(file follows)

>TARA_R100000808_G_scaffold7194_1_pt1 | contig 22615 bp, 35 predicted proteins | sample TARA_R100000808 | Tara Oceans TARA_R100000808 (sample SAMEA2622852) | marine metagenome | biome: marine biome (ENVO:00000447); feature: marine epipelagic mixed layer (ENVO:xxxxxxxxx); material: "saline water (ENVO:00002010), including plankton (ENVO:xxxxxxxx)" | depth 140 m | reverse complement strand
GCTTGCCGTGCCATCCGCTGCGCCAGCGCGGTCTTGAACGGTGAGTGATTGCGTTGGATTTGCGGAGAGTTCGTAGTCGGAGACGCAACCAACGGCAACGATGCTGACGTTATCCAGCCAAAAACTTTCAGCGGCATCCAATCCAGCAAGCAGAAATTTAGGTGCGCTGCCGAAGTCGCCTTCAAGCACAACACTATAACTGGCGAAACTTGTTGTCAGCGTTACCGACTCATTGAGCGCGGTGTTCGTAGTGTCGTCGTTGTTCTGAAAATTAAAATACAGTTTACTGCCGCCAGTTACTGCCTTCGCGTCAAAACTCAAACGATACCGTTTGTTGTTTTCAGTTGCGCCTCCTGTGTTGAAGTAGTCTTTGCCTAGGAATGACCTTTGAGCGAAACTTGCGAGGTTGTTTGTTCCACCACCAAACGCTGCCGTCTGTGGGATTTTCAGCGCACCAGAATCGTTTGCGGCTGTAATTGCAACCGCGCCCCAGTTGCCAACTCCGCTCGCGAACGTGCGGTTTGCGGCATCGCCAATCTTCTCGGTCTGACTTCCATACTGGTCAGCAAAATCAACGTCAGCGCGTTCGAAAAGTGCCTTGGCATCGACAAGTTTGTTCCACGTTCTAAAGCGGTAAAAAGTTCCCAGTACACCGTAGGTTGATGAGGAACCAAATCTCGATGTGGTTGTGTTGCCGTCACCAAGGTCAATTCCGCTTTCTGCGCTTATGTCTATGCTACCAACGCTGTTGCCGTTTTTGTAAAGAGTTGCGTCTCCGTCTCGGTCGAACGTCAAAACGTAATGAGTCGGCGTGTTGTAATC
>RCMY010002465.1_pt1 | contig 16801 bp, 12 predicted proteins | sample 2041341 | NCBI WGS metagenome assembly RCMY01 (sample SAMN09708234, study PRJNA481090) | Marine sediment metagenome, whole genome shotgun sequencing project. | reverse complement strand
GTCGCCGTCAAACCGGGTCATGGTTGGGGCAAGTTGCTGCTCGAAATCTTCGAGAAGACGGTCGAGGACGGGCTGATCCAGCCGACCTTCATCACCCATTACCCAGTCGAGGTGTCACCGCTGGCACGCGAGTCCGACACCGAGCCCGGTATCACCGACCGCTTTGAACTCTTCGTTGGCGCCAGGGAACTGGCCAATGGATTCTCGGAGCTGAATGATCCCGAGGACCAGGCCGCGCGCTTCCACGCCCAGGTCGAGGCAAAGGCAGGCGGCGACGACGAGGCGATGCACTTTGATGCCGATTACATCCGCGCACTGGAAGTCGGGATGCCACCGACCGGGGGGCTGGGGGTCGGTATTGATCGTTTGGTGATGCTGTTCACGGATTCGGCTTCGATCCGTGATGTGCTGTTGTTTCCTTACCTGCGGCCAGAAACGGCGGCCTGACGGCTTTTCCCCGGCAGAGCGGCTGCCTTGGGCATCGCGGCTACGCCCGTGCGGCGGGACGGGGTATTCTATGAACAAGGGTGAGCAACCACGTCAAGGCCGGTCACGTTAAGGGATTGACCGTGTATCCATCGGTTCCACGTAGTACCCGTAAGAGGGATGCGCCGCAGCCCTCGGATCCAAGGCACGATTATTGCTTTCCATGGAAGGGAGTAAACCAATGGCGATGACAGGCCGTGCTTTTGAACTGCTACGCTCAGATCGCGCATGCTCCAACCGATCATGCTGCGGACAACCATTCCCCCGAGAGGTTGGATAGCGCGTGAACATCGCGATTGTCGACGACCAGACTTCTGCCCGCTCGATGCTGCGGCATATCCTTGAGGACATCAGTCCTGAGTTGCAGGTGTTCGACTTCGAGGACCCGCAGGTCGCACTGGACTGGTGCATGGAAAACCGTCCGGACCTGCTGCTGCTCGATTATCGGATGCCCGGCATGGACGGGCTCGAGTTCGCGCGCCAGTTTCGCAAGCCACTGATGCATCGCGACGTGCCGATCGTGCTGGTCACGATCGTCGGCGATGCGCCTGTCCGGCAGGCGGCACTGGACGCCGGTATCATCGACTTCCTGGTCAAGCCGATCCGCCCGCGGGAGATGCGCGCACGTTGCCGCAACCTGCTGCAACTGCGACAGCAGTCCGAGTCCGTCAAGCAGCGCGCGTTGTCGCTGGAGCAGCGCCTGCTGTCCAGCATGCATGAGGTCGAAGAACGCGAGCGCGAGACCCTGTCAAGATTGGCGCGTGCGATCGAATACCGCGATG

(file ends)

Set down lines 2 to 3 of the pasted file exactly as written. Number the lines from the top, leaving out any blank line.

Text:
GCTTGCCGTGCCATCCGCTGCGCCAGCGCGGTCTTGAACGGTGAGTGATTGCGTTGGATTTGCGGAGAGTTCGTAGTCGGAGACGCAACCAACGGCAACGATGCTGACGTTATCCAGCCAAAAACTTTCAGCGGCATCCAATCCAGCAAGCAGAAATTTAGGTGCGCTGCCGAAGTCGCCTTCAAGCACAACACTATAACTGGCGAAACTTGTTGTCAGCGTTACCGACTCATTGAGCGCGGTGTTCGTAGTGTCGTCGTTGTTCTGAAAATTAAAATACAGTTTACTGCCGCCAGTTACTGCCTTCGCGTCAAAACTCAAACGATACCGTTTGTTGTTTTCAGTTGCGCCTCCTGTGTTGAAGTAGTCTTTGCCTAGGAATGACCTTTGAGCGAAACTTGCGAGGTTGTTTGTTCCACCACCAAACGCTGCCGTCTGTGGGATTTTCAGCGCACCAGAATCGTTTGCGGCTGTAATTGCAACCGCGCCCCAGTTGCCAACTCCGCTCGCGAACGTGCGGTTTGCGGCATCGCCAATCTTCTCGGTCTGACTTCCATACTGGTCAGCAAAATCAACGTCAGCGCGTTCGAAAAGTGCCTTGGCATCGACAAGTTTGTTCCACGTTCTAAAGCGGTAAAAAGTTCCCAGTACACCGTAGGTTGATGAGGAACCAAATCTCGATGTGGTTGTGTTGCCGTCACCAAGGTCAATTCCGCTTTCTGCGCTTATGTCTATGCTACCAACGCTGTTGCCGTTTTTGTAAAGAGTTGCGTCTCCGTCTCGGTCGAACGTCAAAACGTAATGAGTCGGCGTGTTGTAATC
>RCMY010002465.1_pt1 | contig 16801 bp, 12 predicted proteins | sample 2041341 | NCBI WGS metagenome assembly RCMY01 (sample SAMN09708234, study PRJNA481090) | Marine sediment metagenome, whole genome shotgun sequencing project. | reverse complement strand